VRB Power Systems Inc. is an energy storage technology developer that is manufacturing, marketing, and selling products utilizing the patented VRB Energy Storage System (VRB-ESS). The VRB-ESS can economically store and supply large amounts of electricity on demand and is focused on stationary applications. It is a long-life, cost-effective, low-maintenance, efficient technology that allows for the scalability of power and storage capacity independently.

The VRB-ESS is characterized by having the lowest ecological impact of all energy storage technologies and is unlike most conventional energy storage systems that rely on substances such as lead or cadmium.

The company is currently trading in the $.60 range, and is very liquid, with some big names in Canadian funds growing their holdings steadily. The big question for VRB is, can they penetrate the market sufficiently to generate significant sales?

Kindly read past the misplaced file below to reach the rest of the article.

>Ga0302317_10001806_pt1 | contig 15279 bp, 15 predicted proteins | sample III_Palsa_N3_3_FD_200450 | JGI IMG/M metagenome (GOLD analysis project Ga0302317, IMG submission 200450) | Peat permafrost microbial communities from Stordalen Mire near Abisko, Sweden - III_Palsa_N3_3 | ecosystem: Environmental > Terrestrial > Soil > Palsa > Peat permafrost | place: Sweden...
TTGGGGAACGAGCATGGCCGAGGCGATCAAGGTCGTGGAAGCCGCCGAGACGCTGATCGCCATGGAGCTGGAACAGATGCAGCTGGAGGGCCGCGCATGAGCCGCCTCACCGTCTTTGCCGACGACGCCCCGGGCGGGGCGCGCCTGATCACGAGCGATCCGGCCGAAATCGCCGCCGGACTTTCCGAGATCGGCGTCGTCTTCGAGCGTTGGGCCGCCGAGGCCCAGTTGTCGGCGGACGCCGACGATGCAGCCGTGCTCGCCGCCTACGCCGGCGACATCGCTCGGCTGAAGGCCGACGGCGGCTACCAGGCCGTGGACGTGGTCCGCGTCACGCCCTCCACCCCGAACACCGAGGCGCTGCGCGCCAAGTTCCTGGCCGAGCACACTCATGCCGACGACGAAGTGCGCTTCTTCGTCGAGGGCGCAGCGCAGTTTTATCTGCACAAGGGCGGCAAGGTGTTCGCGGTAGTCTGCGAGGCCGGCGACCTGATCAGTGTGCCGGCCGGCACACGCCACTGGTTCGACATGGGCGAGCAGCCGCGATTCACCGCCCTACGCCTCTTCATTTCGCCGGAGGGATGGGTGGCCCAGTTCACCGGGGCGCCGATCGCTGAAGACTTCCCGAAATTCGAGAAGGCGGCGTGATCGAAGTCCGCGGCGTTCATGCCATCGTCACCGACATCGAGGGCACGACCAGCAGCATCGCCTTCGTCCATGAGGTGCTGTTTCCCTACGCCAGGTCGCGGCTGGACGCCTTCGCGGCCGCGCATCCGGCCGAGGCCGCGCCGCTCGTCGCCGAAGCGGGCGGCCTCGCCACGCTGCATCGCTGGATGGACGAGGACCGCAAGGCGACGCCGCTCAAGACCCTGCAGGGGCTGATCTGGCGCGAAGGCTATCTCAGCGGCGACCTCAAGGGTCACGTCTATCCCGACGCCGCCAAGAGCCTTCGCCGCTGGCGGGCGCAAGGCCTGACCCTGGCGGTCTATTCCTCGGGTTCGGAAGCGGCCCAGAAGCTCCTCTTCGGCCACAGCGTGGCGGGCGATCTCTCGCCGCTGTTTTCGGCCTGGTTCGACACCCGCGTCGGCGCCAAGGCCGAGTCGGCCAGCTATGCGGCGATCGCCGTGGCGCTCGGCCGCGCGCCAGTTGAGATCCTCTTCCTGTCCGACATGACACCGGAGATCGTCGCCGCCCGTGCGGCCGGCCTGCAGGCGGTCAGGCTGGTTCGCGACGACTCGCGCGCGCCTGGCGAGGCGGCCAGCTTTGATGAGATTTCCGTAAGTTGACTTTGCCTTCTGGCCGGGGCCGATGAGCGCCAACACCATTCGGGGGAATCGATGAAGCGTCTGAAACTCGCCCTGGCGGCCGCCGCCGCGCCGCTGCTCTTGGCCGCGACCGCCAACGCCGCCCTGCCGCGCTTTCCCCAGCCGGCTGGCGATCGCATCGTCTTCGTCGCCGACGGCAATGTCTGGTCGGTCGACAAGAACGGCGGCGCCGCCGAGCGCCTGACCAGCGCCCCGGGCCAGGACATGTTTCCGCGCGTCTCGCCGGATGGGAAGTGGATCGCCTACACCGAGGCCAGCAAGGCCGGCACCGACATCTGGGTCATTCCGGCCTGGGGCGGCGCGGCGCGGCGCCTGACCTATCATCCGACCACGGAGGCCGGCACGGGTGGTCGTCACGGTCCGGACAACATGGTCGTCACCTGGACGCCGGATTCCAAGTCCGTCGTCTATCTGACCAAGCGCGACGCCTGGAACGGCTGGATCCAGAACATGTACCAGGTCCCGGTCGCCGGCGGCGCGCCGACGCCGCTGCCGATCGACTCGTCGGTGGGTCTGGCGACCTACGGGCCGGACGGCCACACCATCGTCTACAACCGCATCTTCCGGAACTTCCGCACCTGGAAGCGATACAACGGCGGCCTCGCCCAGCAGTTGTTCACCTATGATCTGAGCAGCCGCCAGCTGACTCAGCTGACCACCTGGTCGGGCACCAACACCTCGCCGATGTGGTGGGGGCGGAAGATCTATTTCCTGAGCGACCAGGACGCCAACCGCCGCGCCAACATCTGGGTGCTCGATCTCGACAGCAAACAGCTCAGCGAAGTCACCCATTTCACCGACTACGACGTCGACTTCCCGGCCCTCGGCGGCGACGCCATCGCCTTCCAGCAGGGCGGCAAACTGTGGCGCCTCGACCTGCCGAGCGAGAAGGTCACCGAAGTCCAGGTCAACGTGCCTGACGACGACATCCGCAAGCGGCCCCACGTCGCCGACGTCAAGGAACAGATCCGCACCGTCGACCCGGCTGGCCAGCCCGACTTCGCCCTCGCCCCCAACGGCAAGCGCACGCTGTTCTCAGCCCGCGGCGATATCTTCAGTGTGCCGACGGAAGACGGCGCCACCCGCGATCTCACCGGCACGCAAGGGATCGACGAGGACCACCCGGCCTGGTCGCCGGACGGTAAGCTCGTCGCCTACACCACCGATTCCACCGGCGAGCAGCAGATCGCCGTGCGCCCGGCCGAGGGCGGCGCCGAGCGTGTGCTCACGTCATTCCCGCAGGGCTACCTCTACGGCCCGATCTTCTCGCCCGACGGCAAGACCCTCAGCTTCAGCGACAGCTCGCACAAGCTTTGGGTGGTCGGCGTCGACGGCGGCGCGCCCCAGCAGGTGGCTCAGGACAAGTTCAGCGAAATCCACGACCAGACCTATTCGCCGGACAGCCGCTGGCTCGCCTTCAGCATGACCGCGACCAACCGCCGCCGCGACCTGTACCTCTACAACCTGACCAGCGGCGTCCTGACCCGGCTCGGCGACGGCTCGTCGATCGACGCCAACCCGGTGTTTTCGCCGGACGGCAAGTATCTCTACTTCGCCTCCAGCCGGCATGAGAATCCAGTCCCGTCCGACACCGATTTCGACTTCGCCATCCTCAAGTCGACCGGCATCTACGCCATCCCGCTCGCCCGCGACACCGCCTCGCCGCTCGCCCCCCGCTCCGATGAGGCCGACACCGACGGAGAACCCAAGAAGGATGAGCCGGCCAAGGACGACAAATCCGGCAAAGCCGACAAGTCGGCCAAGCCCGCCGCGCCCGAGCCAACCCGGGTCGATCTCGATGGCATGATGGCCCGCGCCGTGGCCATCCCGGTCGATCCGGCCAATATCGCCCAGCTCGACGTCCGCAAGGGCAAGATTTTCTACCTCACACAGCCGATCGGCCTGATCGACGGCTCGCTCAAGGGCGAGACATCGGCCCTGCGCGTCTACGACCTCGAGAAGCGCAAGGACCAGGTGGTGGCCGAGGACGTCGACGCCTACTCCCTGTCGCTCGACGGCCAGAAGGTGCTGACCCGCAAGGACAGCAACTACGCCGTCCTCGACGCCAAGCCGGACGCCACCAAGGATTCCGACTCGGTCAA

The answer will largely be determined by the recent appointment of Brian Beck, who has over 30 years of experience in the electrical industry in Europe and North America and has been actively involved in the restructuring of electricity supply on both continents.

Most recently Mr Beck was General Manager of Caterpillar Energy Solutions, where he was responsible for initiatives in power quality and distributed generation.

Together with its management team, which includes Gary Lepp, formerly head of product development for Ballard Power Systems (TSX:BLD), the company has a unique product that is finding traction slowly but surely with various applications.

Caveat Emptor

In Forbes Magazine’s most recent issue, the comment was made that investors need to be leery of the scams that proliferate when a previously fringe sector becomes front and center. I would make the comment that this is the case at all times, in all sectors. In terms of dollar value losses to investors, the problem is best to be seen and avoided in large-cap, seemingly blue chip companies.

Can you say “Enron”?